Update 2 May 2016 by Jack Griffin
America’s Cup Competition Format Bermuda 2017 Click to download.
2017 America’s Cup competition format
Sorry for the long text – but this is complicated. You may want to skip to the Summary.
The America’s Cup Match – first to seven points
This is not the same as “best of 13.” Remember that the 2013 America’s Cup Match was “first to nine points.” We needed 19 races, since Oracle Team USA started with a score of -2 because of their penalty. For the 2017 America’s Cup there could be penalties and also a bonus point – the winner of the “America’s Cup Qualifiers” will start one point ahead if they are in the Match. Curiously the one point advantage comes from having the other team start with a score of minus one point. And, that point could be influenced by the America’s Cup World Series – read on…
Selecting the Challenger starts with the America’s Cup World Series
Challenger selection begins next year – 2015. The America’s Cup World Series – fleet racing in AC45s – counts. The series runs over two years 2015 and 2016 with the defender and all challengers racing. The winner of the ACWS begins the “America’s Cup Qualifiers” (details below) with two points. The ACWS runner up starts with one point. And – important detail – if there is a tie in the AC Qualifiers, the ACWS results will be used to break the tie.
“America’s Cup Qualifiers” – round robin in AC62’s (now AC Class)
The first match racing and the first racing in the America’s Cup Class yachts. All 2017 racing will be in Bermuda) beginning with the round robin “America’s Cup Qualifiers.” The AC Qualifiers will be a double round robin. If the defender wins this series, they start the America’s Cup Match one point ahead of the other team. If this series is won by a challenger and they make it to the AC Match, they will have the one point advantage. Remember that the winner and runner-up in the ACWS started this series with points earned in AC45 fleet racing and that ACWS results will be used to break ties. The venue for this racing is to be announced by 15 February 2015. (Update 17 April 2015: America’s Cup Event Authoritiy announced Bermuda as the venue for the America’s Cup Qualifiers.)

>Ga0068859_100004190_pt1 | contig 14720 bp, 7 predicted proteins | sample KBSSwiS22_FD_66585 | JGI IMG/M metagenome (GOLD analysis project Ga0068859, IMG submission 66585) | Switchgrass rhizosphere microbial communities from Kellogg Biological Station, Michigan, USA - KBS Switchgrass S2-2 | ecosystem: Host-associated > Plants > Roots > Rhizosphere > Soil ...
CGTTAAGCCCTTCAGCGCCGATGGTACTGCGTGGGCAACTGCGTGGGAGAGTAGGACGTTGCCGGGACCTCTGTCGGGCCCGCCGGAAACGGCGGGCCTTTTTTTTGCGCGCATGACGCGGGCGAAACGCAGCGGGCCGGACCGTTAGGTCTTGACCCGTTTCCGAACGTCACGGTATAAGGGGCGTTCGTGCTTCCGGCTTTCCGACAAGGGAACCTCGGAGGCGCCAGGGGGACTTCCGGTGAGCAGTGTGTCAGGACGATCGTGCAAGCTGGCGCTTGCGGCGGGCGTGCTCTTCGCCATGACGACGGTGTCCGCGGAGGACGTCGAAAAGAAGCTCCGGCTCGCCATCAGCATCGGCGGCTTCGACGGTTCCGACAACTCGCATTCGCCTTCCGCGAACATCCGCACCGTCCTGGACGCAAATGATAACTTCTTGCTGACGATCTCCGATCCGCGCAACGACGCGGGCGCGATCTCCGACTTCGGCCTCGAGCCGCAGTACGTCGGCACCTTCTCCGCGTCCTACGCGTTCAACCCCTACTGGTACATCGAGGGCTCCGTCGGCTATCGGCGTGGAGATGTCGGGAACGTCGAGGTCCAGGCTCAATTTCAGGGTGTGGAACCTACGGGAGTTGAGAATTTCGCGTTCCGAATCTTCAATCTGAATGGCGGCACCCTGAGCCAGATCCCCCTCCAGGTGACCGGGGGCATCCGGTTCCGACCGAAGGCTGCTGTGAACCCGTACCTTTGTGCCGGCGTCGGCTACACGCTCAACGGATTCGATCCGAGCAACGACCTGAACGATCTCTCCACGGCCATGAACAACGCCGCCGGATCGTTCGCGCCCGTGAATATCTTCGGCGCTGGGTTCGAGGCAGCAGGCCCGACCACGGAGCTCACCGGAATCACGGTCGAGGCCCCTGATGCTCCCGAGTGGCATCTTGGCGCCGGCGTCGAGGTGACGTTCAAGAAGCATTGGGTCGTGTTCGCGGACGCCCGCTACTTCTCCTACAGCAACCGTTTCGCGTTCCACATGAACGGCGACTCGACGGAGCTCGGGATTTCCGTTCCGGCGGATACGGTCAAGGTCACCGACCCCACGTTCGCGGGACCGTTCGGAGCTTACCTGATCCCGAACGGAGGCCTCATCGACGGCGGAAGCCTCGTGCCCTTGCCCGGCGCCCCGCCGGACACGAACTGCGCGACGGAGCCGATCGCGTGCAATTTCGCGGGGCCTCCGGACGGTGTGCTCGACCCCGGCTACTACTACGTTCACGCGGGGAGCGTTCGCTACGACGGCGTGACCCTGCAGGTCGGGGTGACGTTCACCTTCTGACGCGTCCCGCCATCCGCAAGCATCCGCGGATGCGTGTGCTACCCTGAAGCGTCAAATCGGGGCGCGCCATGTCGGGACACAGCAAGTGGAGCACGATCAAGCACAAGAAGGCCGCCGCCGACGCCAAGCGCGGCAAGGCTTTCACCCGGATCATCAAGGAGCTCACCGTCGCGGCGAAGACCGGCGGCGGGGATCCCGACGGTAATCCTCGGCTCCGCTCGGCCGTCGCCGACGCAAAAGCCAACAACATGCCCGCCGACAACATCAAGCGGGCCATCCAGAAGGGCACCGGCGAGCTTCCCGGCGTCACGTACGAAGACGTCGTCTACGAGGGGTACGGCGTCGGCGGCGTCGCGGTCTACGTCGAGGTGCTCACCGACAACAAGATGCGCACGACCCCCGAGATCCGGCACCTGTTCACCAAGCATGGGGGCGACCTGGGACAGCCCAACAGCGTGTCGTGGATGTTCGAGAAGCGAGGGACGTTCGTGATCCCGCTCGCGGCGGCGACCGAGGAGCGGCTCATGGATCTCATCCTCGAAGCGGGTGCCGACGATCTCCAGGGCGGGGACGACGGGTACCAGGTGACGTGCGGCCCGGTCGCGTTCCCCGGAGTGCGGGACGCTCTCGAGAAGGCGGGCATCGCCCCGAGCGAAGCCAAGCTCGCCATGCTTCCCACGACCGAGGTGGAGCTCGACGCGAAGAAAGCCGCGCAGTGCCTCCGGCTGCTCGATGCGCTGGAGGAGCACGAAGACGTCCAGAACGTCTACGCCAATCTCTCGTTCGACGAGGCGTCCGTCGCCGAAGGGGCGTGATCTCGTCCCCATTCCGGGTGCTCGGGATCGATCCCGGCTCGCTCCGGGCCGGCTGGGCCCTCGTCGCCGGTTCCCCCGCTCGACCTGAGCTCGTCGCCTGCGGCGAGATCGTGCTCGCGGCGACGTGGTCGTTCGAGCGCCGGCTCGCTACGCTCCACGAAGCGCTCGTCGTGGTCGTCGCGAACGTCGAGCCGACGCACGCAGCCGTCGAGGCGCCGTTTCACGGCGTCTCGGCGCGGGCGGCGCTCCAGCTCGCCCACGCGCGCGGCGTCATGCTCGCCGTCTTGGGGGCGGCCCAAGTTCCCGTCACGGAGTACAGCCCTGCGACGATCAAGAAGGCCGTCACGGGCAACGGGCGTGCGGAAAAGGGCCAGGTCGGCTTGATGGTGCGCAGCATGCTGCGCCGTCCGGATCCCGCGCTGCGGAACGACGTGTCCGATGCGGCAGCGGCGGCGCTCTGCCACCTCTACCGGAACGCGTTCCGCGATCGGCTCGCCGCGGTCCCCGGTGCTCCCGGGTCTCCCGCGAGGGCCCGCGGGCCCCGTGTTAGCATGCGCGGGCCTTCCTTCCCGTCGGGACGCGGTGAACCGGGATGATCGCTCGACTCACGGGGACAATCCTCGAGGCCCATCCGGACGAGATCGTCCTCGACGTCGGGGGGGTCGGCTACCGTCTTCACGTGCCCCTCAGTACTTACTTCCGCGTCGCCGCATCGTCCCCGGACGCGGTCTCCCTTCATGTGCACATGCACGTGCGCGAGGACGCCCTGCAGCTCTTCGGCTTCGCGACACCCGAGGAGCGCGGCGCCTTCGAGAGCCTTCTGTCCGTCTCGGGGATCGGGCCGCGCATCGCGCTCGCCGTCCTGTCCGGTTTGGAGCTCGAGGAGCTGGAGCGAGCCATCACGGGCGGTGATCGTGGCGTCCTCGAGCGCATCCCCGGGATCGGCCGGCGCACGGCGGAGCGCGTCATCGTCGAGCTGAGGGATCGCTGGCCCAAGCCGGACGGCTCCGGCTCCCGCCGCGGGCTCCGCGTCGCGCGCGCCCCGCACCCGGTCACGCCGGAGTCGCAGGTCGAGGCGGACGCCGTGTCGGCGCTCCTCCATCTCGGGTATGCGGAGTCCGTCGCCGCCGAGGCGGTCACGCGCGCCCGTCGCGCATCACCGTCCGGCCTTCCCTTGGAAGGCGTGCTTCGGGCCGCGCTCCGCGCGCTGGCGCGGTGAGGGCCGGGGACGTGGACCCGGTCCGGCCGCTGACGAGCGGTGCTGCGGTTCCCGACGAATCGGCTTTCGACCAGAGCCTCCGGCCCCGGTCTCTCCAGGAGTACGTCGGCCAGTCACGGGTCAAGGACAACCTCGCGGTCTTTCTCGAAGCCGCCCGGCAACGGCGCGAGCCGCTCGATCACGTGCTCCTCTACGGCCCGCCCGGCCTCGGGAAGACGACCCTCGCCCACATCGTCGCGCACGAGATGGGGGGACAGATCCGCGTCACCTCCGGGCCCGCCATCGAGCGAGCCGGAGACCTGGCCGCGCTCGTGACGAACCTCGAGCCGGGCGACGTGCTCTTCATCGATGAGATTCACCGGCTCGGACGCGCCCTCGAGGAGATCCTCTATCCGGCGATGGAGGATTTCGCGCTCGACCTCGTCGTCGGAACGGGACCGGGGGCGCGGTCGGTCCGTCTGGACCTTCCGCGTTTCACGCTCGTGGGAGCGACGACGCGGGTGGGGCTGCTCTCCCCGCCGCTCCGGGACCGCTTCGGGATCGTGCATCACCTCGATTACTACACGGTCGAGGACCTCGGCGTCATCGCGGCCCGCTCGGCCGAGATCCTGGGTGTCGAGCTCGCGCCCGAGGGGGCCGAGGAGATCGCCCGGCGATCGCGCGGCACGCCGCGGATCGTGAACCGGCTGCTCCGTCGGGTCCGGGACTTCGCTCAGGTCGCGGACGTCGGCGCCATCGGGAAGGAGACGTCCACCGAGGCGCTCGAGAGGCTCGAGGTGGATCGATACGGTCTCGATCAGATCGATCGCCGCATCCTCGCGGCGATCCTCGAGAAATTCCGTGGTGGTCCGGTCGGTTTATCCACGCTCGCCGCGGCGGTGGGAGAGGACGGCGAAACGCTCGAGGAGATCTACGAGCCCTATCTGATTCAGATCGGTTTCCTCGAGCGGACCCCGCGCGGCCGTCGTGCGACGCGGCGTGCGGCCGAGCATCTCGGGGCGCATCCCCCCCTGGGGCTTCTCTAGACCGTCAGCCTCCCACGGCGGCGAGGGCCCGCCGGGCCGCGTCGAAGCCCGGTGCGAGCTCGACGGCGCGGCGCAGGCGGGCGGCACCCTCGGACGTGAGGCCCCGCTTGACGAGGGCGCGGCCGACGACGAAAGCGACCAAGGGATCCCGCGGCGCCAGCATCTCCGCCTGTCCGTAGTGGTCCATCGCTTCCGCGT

“America’s Cup Challenger Playoffs” – semi-finals and finals
The top four challengers move to the venue of the AC Match. Both semi-finals and finals will be “first to five points.” Racing is likely to be in late May / early June 2017
Got all that? In summary, to win the 2017 America’s Cup:
- Win the AC World Series in foiling AC45s to carry two points into the round robin AC Qualifiers. You will need to decide to race one or two AC45’s – if you race two, their results are averaged. Even if you don’t win, fight for every race – if you tie someone in the AC Qualifiers, your ACWS results will break the tie.
- Launch your AC62 (changed to “America’s Cup Class”) as early as allowed: 150 days before the start of the AC Qualifiers. This probably means September 2016.
- Decide where to launch your AC62 (changed to “America’s Cup Class”). You only have five months for training and development. Maybe you want to assemble it at the venue of the AC Qualifiers and then to launch it there. That way you don’t lose time shipping it.
- Win the round robin AC Qualifiers! This will give you one point going into the AC Match. Remember – your result from the ACWS will be used as a tie breaker.
- Ship your boat to the AC Match venue. Try not to get too frustrated while your boat is in transit and the defender is sailing their second boat at the venue.